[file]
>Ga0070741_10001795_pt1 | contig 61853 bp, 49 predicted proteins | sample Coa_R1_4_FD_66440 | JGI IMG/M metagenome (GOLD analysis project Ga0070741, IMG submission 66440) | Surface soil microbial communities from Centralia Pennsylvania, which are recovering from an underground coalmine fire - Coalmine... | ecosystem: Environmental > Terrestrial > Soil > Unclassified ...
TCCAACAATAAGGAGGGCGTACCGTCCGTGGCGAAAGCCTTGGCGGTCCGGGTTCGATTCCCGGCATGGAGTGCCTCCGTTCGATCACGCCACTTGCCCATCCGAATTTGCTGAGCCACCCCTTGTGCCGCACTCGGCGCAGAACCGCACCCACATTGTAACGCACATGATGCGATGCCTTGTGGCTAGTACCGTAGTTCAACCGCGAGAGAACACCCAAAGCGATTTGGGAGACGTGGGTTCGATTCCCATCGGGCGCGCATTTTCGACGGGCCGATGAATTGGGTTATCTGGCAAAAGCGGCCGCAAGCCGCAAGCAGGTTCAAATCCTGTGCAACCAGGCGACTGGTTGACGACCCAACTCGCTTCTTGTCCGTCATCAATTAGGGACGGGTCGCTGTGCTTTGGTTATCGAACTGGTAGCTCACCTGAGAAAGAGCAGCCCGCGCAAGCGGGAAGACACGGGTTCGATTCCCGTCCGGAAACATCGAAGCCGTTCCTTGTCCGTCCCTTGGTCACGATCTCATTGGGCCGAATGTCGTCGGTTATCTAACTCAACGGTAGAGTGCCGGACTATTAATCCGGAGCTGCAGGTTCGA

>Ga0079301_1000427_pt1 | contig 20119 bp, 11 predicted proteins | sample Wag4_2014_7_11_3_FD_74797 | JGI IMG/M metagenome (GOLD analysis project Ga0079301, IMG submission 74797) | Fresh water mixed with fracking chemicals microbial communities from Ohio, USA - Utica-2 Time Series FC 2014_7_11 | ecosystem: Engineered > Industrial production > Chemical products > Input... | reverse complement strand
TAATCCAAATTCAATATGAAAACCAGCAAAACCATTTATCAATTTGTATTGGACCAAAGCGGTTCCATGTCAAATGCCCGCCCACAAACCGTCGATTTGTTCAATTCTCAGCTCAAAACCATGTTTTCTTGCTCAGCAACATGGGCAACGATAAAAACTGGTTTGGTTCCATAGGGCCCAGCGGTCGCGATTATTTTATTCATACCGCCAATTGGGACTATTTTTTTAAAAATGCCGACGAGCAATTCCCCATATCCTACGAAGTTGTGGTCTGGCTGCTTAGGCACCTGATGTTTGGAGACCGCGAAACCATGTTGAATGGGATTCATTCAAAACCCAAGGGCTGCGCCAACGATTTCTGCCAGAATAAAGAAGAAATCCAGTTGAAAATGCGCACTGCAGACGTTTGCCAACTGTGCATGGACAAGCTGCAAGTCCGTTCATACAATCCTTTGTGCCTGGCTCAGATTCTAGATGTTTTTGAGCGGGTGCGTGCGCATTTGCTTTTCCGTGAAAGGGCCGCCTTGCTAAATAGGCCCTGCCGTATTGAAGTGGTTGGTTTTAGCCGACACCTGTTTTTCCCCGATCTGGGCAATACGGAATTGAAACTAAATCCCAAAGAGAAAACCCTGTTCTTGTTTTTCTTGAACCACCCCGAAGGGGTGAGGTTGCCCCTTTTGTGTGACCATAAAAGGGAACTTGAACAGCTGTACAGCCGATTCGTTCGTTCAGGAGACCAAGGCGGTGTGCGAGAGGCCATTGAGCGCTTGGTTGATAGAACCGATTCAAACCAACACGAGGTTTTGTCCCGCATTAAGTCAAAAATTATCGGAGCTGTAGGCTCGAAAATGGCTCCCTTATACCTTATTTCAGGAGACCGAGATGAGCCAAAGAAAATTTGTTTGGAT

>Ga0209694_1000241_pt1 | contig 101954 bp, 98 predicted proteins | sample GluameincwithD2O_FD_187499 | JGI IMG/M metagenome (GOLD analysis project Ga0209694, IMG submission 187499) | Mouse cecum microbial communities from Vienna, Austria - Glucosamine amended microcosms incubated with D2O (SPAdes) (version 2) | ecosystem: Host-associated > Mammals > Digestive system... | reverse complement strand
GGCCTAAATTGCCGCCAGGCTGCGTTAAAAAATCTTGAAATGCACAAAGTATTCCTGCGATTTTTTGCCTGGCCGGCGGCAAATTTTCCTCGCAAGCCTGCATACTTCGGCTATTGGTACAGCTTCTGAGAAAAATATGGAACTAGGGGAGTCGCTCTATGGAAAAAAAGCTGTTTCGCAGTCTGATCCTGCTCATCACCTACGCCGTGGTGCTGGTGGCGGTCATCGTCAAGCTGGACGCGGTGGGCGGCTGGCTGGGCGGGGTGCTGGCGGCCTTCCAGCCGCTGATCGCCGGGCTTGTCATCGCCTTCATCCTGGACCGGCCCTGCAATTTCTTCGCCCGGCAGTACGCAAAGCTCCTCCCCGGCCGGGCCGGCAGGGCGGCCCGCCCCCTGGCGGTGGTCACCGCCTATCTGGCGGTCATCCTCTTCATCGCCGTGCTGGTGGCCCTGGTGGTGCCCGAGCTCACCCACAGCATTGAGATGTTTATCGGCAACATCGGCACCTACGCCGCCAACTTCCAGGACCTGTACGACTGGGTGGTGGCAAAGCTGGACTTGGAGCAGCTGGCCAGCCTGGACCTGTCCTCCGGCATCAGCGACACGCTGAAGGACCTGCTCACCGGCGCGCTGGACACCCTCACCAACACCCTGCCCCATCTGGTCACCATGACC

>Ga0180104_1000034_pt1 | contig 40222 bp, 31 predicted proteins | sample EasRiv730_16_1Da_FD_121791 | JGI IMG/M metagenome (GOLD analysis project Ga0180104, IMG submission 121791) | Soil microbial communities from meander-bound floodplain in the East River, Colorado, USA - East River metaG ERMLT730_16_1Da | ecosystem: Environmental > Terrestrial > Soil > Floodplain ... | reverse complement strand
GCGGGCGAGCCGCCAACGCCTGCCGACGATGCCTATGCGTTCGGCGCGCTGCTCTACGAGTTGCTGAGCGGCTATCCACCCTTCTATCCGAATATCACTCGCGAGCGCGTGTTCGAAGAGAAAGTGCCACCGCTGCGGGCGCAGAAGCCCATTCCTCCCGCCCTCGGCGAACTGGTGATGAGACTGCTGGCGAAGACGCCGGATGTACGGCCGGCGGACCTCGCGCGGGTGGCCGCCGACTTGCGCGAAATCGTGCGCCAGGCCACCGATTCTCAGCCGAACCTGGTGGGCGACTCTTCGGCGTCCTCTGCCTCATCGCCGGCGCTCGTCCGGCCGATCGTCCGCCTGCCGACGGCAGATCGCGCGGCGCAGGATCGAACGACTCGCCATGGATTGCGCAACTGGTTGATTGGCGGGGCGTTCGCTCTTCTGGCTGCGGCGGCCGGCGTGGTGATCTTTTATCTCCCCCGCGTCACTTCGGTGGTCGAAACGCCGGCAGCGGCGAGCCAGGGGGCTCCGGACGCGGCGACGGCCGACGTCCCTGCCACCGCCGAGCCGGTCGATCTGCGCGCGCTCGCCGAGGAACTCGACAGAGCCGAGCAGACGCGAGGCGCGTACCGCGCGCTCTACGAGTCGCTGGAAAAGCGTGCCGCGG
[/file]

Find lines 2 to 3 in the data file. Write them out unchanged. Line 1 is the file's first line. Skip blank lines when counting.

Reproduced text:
TCCAACAATAAGGAGGGCGTACCGTCCGTGGCGAAAGCCTTGGCGGTCCGGGTTCGATTCCCGGCATGGAGTGCCTCCGTTCGATCACGCCACTTGCCCATCCGAATTTGCTGAGCCACCCCTTGTGCCGCACTCGGCGCAGAACCGCACCCACATTGTAACGCACATGATGCGATGCCTTGTGGCTAGTACCGTAGTTCAACCGCGAGAGAACACCCAAAGCGATTTGGGAGACGTGGGTTCGATTCCCATCGGGCGCGCATTTTCGACGGGCCGATGAATTGGGTTATCTGGCAAAAGCGGCCGCAAGCCGCAAGCAGGTTCAAATCCTGTGCAACCAGGCGACTGGTTGACGACCCAACTCGCTTCTTGTCCGTCATCAATTAGGGACGGGTCGCTGTGCTTTGGTTATCGAACTGGTAGCTCACCTGAGAAAGAGCAGCCCGCGCAAGCGGGAAGACACGGGTTCGATTCCCGTCCGGAAACATCGAAGCCGTTCCTTGTCCGTCCCTTGGTCACGATCTCATTGGGCCGAATGTCGTCGGTTATCTAACTCAACGGTAGAGTGCCGGACTATTAATCCGGAGCTGCAGGTTCGA

>Ga0079301_1000427_pt1 | contig 20119 bp, 11 predicted proteins | sample Wag4_2014_7_11_3_FD_74797 | JGI IMG/M metagenome (GOLD analysis project Ga0079301, IMG submission 74797) | Fresh water mixed with fracking chemicals microbial communities from Ohio, USA - Utica-2 Time Series FC 2014_7_11 | ecosystem: Engineered > Industrial production > Chemical products > Input... | reverse complement strand